Two documents seized from Al Qaeda in Iraq members and released by coalition forces reveal that the world’s most deadly terrorist organization has fallen on hard times. As summed up in this news story:
Al-Qaeda in Iraq faces an ‘extraordinary crisis’. Last year’s mass defection of ordinary Sunnis from al-Qaeda to the US military ‘created panic, fear and the unwillingness to fight’. The terrorist group’s security structure suffered ‘total collapse’.
While down, Al Qaeda is hardly out. Its terrorists continue to perpetrate atrocities such as employing women with Down’s syndrome as unwitting suicide bombers. Gruesome stories like that serve as a powerful reminder of the need to continue fighting and fighting hard. Taking too many American troops out of Iraq too fast could allow these monsters to get back on their feet, so it is good news that Secretary of Defense Bob Gates is endorsing a pause on further withdrawals after our troop levels go down to 15 Brigade Combat Teams (from the current 19) by the end of July.
After meeting with General David Petraeus, who favors such a pause, Gates said:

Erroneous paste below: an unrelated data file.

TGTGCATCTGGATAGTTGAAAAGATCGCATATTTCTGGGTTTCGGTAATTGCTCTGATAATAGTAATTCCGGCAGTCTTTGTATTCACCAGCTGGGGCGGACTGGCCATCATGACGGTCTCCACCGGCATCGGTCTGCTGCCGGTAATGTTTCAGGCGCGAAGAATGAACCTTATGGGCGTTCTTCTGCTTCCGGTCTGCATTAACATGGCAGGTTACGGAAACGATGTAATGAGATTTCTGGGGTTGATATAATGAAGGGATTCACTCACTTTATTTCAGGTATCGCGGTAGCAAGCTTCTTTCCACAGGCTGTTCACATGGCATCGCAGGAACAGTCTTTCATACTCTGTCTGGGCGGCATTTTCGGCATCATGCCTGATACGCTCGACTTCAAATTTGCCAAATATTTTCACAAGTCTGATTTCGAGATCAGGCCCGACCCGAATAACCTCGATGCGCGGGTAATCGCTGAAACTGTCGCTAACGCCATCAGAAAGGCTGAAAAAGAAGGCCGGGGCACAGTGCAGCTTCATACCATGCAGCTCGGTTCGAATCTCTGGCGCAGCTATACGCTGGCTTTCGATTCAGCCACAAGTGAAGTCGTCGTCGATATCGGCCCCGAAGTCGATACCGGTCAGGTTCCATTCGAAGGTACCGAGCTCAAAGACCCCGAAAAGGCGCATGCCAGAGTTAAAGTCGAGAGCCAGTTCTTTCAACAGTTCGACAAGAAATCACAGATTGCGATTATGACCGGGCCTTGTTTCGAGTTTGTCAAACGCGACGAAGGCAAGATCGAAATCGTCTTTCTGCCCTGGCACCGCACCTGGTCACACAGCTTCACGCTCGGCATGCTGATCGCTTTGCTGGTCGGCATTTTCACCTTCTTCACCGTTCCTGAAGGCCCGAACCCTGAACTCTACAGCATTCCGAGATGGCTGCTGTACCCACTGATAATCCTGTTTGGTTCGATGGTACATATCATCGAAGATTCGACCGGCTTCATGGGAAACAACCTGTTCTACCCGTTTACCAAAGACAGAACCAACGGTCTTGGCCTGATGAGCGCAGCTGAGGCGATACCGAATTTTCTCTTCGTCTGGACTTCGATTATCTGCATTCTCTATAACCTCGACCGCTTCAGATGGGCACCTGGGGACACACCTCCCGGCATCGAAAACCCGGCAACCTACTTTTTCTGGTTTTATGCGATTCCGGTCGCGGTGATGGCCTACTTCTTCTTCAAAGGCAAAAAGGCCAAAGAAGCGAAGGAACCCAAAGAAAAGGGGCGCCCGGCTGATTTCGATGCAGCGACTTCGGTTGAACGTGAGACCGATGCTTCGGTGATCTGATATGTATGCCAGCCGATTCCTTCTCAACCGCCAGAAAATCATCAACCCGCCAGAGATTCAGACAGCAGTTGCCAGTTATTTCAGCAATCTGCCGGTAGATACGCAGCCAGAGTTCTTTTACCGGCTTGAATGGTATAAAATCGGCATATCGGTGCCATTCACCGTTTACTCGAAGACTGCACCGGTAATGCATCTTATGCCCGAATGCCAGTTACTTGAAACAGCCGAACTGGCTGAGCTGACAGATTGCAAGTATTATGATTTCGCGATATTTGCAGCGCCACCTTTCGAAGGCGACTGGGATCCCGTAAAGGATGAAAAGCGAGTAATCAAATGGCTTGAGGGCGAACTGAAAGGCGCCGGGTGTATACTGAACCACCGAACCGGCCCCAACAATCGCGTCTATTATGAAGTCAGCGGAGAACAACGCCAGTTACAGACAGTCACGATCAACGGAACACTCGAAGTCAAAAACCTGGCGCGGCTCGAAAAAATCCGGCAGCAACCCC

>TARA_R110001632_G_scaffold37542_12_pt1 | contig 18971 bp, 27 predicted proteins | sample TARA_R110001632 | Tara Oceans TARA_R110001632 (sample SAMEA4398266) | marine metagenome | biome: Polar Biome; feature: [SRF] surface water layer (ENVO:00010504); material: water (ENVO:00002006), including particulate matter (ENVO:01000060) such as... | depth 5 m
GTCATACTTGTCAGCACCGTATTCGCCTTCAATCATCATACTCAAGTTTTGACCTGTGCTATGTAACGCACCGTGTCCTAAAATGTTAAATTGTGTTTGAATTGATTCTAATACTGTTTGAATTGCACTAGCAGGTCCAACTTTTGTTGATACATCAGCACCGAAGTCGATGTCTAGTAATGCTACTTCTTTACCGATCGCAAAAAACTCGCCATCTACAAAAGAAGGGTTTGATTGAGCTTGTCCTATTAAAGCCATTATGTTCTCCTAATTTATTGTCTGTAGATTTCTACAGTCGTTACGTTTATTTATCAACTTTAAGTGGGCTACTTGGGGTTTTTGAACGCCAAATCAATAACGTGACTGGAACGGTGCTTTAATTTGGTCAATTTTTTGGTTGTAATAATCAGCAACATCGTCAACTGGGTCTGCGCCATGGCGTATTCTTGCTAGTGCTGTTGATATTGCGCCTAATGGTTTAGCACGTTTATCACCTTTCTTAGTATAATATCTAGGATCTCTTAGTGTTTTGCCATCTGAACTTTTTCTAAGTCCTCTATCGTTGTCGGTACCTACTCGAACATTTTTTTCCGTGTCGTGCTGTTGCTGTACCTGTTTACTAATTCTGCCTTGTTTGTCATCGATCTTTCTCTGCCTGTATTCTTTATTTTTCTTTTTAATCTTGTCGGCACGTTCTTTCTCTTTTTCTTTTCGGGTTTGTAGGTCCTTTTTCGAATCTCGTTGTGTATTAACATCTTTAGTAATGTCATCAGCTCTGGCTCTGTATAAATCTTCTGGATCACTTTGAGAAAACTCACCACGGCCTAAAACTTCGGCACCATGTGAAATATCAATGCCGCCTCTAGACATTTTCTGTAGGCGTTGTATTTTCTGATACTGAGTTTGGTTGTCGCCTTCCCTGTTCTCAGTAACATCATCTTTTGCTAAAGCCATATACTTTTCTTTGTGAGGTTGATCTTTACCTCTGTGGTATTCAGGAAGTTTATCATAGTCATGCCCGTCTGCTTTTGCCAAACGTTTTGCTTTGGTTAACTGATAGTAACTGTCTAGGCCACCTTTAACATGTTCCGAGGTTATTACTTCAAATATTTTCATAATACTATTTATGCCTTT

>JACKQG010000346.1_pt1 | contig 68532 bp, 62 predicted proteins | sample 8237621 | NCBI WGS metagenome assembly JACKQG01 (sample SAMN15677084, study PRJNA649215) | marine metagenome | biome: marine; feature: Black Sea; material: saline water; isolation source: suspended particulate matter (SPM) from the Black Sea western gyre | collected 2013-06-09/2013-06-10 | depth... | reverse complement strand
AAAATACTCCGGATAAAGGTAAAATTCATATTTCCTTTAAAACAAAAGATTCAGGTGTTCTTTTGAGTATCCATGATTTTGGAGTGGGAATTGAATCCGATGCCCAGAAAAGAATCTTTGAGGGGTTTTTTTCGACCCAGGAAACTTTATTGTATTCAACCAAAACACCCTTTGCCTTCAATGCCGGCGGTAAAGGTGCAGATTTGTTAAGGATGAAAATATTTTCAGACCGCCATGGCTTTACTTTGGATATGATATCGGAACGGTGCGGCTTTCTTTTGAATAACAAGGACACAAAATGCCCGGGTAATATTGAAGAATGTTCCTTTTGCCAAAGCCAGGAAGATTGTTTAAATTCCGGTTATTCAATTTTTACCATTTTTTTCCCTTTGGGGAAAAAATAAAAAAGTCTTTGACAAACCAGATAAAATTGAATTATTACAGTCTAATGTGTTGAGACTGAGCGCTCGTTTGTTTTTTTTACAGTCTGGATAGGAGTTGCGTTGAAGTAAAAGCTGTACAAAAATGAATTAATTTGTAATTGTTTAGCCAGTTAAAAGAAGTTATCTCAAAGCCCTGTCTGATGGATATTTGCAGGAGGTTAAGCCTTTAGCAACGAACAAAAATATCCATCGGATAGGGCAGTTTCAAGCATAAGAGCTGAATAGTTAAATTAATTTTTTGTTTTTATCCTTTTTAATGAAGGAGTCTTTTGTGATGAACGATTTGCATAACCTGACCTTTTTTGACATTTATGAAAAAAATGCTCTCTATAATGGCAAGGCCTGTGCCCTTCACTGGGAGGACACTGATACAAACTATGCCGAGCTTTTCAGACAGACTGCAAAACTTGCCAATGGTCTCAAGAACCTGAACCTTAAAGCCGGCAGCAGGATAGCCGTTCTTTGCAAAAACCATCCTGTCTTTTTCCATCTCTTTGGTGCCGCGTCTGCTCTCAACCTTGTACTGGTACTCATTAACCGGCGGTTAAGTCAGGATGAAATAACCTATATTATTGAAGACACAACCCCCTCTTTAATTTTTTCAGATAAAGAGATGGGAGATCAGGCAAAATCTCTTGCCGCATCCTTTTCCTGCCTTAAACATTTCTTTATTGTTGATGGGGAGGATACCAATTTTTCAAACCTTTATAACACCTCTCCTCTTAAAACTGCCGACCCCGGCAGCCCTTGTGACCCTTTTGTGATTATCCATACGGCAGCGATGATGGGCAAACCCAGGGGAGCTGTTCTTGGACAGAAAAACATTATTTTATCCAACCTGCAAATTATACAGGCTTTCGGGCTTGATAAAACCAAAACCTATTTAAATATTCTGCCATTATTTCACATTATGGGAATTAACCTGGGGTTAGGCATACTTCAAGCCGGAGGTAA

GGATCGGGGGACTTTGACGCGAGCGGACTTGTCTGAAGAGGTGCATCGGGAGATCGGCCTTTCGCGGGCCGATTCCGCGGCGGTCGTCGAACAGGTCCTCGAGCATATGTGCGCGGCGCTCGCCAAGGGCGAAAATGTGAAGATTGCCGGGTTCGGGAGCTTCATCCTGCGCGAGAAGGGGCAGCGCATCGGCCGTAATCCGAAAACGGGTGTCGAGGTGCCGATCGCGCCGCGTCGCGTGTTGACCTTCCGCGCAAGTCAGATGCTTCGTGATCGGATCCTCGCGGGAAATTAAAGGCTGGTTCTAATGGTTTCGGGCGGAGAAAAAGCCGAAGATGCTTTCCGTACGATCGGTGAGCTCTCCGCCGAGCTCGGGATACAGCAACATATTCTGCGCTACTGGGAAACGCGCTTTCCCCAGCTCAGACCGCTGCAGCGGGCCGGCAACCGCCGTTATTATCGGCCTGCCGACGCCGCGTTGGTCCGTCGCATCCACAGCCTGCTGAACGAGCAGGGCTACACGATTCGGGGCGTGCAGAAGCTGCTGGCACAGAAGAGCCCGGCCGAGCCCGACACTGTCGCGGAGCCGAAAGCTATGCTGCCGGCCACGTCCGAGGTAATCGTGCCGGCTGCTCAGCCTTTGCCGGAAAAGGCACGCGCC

I think the notion of a brief period of consolidation and evaluation probably does make sense. I must say that in my own thinking I have been . . . heading in that direction as well.
In the past Gates has talked about reducing troop levels even more later this year, so it’s comforting to hear that he seems to be backing off. The only worrisome aspect of his comment is the modifier “brief” before the phrase “period of consolidation.” It may well turn out that to continue making progress in Iraq we may need to keep 15 BCT’s in Iraq (about 140,000 troops) for a considerable period. Gates would do well to prepare the public for that possibility.